Not really related to the story (which really does suck), but I find it funny that those who express themselves best are the most likely to apologize for their inability to do so.

    This was a well-written and articulate–if somewhat impassioned–account of what happened, which is a rare find on the interwebz. And then he apologizes for his “poorly written email”. Just kind of funny.

  21. MurrayLaenatus says:

    Am I the only one that wondered about how this guy had the money to pay off his mortgage and yet still went into foreclosure? Maybe it’s a big assumption, but could one possibility be that the value of his home went down so much that he thought he’d foreclose to get the better value on his home and just buy it back? Save $50k! I’m sure if I caught wind of that attitude, I’d give him the run around too.

    Just another thought. It sounds too sketchy to me.

    • Rectilinear Propagation says:

      @MurrayLaenatus:

      A friend was helping me try to save my home…

    • Ajh says:

      @MurrayLaenatus: My mother didn’t come to me for financial help until creditors were calling her 30-40 times a day(no exaggeration.)

    • ShariC says:

      @MurrayLaenatus: I was thinking the same thing. It appears from the information at hand that the mortgage was around 100K and the property went into foreclosure and then he wanted to buy it back for around 50K (and only $550 more than the offer that had already been made).

      If that is what occurred, then I’m surprised more people aren’t attempting such a thing as a way of reducing their mortgages and reclaiming their property at the reduced value that it is currently estimated at. I don’t know if I’m misunderstanding the situation or not, but it seems to me that people shouldn’t be allowed to do this at it encourages them to default on their loans as a way of readjusting their mortgage so it’s more in line with their home’s value. All you’d have to do is have someone who can secure a loan for you (which is not all that difficult to manage).

    • Nickoli says:

      @MurrayLaenatus:

      He says that the amount he was trying to pay for the property was more than the amount outstanding on the mortgage: “The sad part is I tried for the last 30-40 days before the foreclosure to buy my home from the mortgage company for more than the balance owed on the mortgage.”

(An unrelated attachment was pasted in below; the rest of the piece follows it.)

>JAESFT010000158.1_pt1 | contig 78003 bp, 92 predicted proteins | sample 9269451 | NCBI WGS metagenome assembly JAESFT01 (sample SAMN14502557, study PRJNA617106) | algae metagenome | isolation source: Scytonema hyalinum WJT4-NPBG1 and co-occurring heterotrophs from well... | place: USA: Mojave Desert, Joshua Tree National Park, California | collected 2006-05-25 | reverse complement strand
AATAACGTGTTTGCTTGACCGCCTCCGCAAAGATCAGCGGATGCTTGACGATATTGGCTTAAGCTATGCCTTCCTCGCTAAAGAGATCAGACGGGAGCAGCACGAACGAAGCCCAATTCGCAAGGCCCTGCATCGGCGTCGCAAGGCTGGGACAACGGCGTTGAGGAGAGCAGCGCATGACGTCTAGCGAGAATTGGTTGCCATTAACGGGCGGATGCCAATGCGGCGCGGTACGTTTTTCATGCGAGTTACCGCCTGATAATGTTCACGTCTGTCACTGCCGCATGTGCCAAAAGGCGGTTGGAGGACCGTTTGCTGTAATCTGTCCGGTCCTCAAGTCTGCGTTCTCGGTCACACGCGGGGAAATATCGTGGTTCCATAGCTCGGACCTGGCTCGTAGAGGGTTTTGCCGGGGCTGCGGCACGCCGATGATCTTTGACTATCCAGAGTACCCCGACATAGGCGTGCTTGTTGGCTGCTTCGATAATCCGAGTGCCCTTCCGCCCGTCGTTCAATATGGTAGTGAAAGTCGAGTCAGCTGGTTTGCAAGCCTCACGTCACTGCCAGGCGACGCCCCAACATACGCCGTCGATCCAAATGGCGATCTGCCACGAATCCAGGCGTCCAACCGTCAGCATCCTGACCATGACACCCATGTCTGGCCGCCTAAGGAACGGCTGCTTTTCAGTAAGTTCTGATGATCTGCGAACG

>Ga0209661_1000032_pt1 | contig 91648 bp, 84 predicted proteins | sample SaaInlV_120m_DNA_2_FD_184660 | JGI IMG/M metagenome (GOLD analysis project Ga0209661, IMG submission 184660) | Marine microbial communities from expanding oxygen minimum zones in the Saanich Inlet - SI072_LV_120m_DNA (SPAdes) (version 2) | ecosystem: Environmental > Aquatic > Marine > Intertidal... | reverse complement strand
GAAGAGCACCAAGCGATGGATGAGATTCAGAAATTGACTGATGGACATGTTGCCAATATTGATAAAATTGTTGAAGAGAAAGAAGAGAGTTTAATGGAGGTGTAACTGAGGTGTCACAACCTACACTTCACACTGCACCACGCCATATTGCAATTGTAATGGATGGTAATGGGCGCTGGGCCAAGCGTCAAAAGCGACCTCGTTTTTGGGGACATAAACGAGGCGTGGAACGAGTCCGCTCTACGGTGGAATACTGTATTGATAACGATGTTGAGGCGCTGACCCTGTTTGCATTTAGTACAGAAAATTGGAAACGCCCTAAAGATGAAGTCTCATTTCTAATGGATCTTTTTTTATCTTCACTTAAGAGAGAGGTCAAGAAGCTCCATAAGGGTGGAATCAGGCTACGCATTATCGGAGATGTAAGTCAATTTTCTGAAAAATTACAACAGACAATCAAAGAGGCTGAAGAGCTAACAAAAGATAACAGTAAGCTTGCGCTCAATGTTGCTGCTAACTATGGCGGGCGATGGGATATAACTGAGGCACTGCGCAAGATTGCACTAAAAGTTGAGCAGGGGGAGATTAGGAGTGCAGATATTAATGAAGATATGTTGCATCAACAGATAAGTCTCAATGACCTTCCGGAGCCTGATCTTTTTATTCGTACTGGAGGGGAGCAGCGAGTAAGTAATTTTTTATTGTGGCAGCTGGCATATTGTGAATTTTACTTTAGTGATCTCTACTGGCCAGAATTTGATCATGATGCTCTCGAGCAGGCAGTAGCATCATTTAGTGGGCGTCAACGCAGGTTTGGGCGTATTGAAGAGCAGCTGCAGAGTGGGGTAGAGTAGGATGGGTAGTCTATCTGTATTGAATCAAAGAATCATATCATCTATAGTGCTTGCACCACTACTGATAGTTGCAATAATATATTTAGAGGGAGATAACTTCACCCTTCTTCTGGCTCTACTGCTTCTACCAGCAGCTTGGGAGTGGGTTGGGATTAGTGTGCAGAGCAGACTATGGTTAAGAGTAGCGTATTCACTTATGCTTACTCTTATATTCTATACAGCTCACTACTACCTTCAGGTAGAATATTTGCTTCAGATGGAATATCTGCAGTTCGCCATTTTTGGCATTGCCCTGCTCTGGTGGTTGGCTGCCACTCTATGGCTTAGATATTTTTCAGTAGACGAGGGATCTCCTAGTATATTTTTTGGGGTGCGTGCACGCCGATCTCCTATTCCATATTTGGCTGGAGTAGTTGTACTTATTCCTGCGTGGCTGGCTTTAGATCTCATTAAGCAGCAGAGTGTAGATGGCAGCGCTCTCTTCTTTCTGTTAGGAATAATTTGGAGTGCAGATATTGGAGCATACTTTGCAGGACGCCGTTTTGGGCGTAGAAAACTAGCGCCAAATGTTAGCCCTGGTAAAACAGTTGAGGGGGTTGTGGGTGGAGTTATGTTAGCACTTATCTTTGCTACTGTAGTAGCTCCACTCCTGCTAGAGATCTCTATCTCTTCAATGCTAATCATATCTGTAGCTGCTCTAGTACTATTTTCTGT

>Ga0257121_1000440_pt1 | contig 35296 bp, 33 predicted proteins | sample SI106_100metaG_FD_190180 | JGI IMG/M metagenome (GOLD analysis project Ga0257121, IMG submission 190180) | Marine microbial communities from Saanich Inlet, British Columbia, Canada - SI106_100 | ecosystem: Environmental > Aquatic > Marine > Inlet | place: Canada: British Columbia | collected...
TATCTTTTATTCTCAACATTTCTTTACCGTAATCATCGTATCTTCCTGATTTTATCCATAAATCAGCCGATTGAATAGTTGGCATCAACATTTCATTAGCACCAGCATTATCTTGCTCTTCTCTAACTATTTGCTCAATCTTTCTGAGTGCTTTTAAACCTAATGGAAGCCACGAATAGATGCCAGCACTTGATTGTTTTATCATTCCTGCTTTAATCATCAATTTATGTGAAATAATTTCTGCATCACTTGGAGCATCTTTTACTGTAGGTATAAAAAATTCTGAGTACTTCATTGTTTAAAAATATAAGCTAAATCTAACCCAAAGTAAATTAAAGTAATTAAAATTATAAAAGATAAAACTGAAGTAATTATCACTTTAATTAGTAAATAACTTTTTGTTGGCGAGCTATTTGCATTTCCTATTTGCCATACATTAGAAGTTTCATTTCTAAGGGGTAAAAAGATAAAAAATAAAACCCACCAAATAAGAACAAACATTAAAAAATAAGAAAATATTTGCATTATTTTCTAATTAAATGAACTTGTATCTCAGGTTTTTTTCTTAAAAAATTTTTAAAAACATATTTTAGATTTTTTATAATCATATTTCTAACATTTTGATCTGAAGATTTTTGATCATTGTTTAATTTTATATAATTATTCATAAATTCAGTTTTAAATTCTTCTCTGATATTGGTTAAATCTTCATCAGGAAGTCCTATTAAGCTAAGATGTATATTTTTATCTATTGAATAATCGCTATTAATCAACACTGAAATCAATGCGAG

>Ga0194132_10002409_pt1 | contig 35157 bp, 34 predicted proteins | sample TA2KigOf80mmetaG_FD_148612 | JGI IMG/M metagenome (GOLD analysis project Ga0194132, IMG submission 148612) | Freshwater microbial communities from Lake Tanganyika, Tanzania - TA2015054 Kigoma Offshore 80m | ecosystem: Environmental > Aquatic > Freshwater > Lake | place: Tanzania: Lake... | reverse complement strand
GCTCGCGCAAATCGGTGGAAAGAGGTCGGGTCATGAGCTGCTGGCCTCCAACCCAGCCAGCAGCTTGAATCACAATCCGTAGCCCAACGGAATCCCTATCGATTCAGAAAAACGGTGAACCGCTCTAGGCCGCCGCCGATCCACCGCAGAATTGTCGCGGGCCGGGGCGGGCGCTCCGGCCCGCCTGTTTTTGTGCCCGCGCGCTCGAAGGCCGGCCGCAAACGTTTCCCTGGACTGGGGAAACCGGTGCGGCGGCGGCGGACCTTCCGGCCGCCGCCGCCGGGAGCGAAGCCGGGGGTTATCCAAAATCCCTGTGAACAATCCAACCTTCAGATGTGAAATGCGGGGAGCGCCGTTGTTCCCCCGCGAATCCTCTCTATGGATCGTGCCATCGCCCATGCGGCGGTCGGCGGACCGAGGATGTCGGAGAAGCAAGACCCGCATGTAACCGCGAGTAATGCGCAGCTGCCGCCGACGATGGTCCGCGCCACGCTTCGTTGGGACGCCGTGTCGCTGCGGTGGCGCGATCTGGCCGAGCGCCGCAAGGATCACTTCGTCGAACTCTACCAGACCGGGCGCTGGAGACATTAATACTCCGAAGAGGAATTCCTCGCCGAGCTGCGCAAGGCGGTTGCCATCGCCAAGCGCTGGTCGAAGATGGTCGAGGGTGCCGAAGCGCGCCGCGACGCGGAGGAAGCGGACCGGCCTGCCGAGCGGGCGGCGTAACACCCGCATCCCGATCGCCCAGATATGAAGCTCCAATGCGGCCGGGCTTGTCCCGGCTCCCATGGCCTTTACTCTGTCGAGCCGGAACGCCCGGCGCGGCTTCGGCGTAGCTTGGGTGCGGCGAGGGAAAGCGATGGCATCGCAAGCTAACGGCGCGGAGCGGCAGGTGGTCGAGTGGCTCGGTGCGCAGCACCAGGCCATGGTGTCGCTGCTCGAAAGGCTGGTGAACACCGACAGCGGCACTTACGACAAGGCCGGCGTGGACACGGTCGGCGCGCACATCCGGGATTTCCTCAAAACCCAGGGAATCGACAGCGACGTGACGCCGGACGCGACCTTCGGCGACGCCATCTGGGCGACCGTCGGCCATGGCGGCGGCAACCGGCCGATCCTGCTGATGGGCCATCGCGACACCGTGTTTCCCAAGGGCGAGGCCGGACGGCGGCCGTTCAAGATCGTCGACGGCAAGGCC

22. BrazDane says:

    It is amazing this can be happening so obviously, but anywhere there’s money there are enterprising people involved who will use their knowledge of the area to cut corners.
    It really does sound like the lawyers are working with someone to get a great deal on this house.
    The $20,000 in fees they wanted before the foreclosure was probably just to make it too expensive for him. They knew he had just gotten enough money together for the $100,000, so another twenty would put him over the limit.
    I have no doubt the now former owner was screwed over good – their changing stories really support that.

    However, think about this too: If the owner could be allowed to buy his house back for half of the mortgage owed on it, what is to keep others from purposefully defaulting and then buying back their house cheaper – instantly wiping out a good deal of their debt? There must/should be some mechanisms in place to prevent that – i.e. the owner can’t bid on his own house. But of course, that gets the few honest people out there who could raise the money caught in an unfair situation.
    I hope the OP can get some more media attention on this and possibly challenge this in court.

  23. traeblain says:

    This story makes me so sad. I hope that you can take the story and get everything back. Hopefully your local TV station can help you out on this.

  24. Courteous_Gentleman says:

    This is fucking criminal and sickening.

  25. tekmiester says:

    I had a broker screw me out of a sale this way too. VERY IMPORTANT: lodge a complaint with the board of Realtors. They can lose their license over this. Clearly they are not reputable, as they broke their fiduciary duty to their client to get the very best price.

    Make these scumbags lose their license.

    • RagingBoehner says:

      @tekmiester: True — but the fiduciary responsibility as I understand it is not simply “best price” but “best interest” of the seller (in this case the bank)

      An offer that’s only a few hundred dollars more may not be a better deal for the bank if they’ve had trouble working with this guy in the past.

      That doesn’t mean it can’t be a sweetheart deal but $49,950 in hand is worth more than $50,500 in the bush.

      • mac-phisto says:

        @RagingBoehner: yes, but it is their responsibility to relay any offer to their client & allow their client to decide. the client is not obligated to take the highest offer & the agent is not required to advocate for it, but they must at least notify them that the offer exists.